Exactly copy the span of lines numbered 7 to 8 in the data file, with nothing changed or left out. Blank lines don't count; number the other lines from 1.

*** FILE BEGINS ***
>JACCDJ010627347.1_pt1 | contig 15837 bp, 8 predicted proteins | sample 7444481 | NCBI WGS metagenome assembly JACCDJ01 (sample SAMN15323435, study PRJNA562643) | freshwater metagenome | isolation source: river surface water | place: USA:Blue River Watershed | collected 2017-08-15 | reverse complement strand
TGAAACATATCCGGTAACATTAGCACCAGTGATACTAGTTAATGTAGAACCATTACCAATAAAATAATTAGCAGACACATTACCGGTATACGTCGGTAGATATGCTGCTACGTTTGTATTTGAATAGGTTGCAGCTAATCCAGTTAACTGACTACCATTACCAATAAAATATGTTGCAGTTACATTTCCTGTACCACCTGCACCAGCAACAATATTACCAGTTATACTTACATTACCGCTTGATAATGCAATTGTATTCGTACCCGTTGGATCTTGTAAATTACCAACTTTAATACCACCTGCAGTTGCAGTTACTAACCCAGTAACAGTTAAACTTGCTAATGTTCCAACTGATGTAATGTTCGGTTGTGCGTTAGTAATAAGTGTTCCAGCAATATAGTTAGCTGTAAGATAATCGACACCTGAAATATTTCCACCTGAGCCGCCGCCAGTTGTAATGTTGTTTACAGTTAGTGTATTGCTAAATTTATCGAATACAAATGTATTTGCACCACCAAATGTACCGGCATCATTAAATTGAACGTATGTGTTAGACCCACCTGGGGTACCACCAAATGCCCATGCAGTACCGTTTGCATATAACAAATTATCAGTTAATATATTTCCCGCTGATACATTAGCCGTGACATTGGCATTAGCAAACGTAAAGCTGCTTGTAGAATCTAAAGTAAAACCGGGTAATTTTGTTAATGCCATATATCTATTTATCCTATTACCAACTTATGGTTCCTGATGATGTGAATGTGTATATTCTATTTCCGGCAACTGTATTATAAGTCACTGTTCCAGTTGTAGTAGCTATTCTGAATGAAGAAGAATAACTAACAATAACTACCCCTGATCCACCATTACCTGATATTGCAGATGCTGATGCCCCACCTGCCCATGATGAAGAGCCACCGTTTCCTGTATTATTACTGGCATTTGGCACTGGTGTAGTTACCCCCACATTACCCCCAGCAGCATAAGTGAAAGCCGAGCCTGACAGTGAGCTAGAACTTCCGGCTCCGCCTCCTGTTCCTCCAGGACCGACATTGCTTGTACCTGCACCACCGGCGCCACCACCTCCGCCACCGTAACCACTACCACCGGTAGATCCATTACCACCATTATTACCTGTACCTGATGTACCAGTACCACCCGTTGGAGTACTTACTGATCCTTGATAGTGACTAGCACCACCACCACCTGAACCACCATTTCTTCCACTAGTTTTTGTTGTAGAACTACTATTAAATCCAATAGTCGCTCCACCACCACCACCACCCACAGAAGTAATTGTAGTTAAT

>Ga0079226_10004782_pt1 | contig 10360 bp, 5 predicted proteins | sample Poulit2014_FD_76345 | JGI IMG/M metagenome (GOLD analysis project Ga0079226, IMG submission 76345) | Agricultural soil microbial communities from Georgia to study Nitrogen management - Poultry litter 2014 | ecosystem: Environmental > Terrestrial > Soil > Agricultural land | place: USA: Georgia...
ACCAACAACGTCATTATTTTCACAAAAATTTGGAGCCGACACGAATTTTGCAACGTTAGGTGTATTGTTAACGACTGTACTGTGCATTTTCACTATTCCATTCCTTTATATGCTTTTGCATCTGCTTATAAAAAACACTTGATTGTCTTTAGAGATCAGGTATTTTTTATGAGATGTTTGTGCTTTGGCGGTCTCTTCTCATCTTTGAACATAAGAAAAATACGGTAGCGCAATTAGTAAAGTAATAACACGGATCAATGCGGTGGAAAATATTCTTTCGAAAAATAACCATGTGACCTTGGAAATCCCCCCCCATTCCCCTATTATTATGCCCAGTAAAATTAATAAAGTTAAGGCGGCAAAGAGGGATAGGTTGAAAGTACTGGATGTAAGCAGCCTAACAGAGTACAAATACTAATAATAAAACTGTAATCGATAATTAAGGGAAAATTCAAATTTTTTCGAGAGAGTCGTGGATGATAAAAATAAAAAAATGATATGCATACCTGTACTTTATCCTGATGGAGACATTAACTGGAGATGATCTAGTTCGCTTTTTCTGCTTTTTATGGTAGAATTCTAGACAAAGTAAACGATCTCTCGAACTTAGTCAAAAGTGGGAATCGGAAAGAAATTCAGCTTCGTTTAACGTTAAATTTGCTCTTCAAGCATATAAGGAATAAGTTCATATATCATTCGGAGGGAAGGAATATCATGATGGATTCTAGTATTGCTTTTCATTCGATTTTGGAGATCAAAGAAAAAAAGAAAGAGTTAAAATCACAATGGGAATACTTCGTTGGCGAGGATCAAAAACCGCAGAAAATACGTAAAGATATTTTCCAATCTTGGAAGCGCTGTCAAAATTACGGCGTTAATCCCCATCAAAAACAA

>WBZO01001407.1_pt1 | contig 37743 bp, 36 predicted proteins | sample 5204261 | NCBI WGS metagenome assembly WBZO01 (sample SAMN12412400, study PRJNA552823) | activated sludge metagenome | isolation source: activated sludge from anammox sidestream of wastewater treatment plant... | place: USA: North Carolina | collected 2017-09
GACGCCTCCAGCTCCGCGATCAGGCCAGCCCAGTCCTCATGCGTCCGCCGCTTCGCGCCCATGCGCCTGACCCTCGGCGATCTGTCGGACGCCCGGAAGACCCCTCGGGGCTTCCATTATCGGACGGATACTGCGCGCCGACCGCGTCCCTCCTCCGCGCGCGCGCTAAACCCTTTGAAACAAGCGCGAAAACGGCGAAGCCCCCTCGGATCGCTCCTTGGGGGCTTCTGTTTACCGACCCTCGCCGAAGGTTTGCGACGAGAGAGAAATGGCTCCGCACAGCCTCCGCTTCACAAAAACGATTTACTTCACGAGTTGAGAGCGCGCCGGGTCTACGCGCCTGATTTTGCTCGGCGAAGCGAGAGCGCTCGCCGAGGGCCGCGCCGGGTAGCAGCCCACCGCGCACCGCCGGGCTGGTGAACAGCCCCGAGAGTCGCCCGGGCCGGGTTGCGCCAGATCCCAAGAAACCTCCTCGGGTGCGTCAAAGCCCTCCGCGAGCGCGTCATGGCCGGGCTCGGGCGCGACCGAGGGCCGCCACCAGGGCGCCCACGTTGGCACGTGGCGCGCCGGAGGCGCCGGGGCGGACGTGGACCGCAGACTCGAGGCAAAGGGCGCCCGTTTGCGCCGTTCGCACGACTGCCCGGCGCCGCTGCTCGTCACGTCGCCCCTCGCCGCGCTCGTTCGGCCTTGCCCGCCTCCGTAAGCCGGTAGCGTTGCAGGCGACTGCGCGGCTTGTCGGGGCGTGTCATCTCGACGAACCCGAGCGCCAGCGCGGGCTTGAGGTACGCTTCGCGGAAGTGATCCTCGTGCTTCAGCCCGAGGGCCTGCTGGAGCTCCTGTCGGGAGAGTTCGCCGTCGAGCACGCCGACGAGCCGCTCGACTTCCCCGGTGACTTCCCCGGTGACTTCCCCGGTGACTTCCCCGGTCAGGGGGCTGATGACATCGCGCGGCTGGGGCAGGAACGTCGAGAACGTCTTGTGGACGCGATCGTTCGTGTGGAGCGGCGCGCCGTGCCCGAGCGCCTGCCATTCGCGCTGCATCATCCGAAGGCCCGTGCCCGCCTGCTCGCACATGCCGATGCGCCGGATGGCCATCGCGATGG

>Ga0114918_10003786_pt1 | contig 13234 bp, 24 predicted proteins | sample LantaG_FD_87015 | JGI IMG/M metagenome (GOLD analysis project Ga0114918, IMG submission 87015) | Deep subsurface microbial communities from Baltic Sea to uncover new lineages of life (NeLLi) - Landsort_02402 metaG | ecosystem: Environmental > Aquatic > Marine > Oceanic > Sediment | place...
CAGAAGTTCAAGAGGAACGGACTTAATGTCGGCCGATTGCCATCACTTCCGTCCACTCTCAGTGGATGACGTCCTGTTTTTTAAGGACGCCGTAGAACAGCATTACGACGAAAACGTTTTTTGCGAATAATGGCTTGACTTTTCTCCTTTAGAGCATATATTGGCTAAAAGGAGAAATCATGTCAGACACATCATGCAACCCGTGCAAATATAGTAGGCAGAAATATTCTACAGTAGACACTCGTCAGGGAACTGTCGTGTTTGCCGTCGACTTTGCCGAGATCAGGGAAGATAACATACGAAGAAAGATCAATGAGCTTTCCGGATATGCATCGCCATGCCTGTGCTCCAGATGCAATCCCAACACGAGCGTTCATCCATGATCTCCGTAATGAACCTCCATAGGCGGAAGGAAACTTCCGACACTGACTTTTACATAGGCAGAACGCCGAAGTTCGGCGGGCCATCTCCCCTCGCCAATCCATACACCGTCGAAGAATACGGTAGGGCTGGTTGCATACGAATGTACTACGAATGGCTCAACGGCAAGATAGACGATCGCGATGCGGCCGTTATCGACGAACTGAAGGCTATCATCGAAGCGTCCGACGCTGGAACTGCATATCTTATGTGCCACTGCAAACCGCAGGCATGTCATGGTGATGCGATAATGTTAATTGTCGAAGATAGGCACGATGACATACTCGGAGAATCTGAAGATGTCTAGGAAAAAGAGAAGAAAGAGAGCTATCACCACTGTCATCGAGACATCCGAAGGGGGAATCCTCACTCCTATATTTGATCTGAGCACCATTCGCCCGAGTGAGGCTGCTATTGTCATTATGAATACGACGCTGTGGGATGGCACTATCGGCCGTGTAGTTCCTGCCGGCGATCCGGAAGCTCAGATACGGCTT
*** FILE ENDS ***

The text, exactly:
>Ga0114918_10003786_pt1 | contig 13234 bp, 24 predicted proteins | sample LantaG_FD_87015 | JGI IMG/M metagenome (GOLD analysis project Ga0114918, IMG submission 87015) | Deep subsurface microbial communities from Baltic Sea to uncover new lineages of life (NeLLi) - Landsort_02402 metaG | ecosystem: Environmental > Aquatic > Marine > Oceanic > Sediment | place...
CAGAAGTTCAAGAGGAACGGACTTAATGTCGGCCGATTGCCATCACTTCCGTCCACTCTCAGTGGATGACGTCCTGTTTTTTAAGGACGCCGTAGAACAGCATTACGACGAAAACGTTTTTTGCGAATAATGGCTTGACTTTTCTCCTTTAGAGCATATATTGGCTAAAAGGAGAAATCATGTCAGACACATCATGCAACCCGTGCAAATATAGTAGGCAGAAATATTCTACAGTAGACACTCGTCAGGGAACTGTCGTGTTTGCCGTCGACTTTGCCGAGATCAGGGAAGATAACATACGAAGAAAGATCAATGAGCTTTCCGGATATGCATCGCCATGCCTGTGCTCCAGATGCAATCCCAACACGAGCGTTCATCCATGATCTCCGTAATGAACCTCCATAGGCGGAAGGAAACTTCCGACACTGACTTTTACATAGGCAGAACGCCGAAGTTCGGCGGGCCATCTCCCCTCGCCAATCCATACACCGTCGAAGAATACGGTAGGGCTGGTTGCATACGAATGTACTACGAATGGCTCAACGGCAAGATAGACGATCGCGATGCGGCCGTTATCGACGAACTGAAGGCTATCATCGAAGCGTCCGACGCTGGAACTGCATATCTTATGTGCCACTGCAAACCGCAGGCATGTCATGGTGATGCGATAATGTTAATTGTCGAAGATAGGCACGATGACATACTCGGAGAATCTGAAGATGTCTAGGAAAAAGAGAAGAAAGAGAGCTATCACCACTGTCATCGAGACATCCGAAGGGGGAATCCTCACTCCTATATTTGATCTGAGCACCATTCGCCCGAGTGAGGCTGCTATTGTCATTATGAATACGACGCTGTGGGATGGCACTATCGGCCGTGTAGTTCCTGCCGGCGATCCGGAAGCTCAGATACGGCTT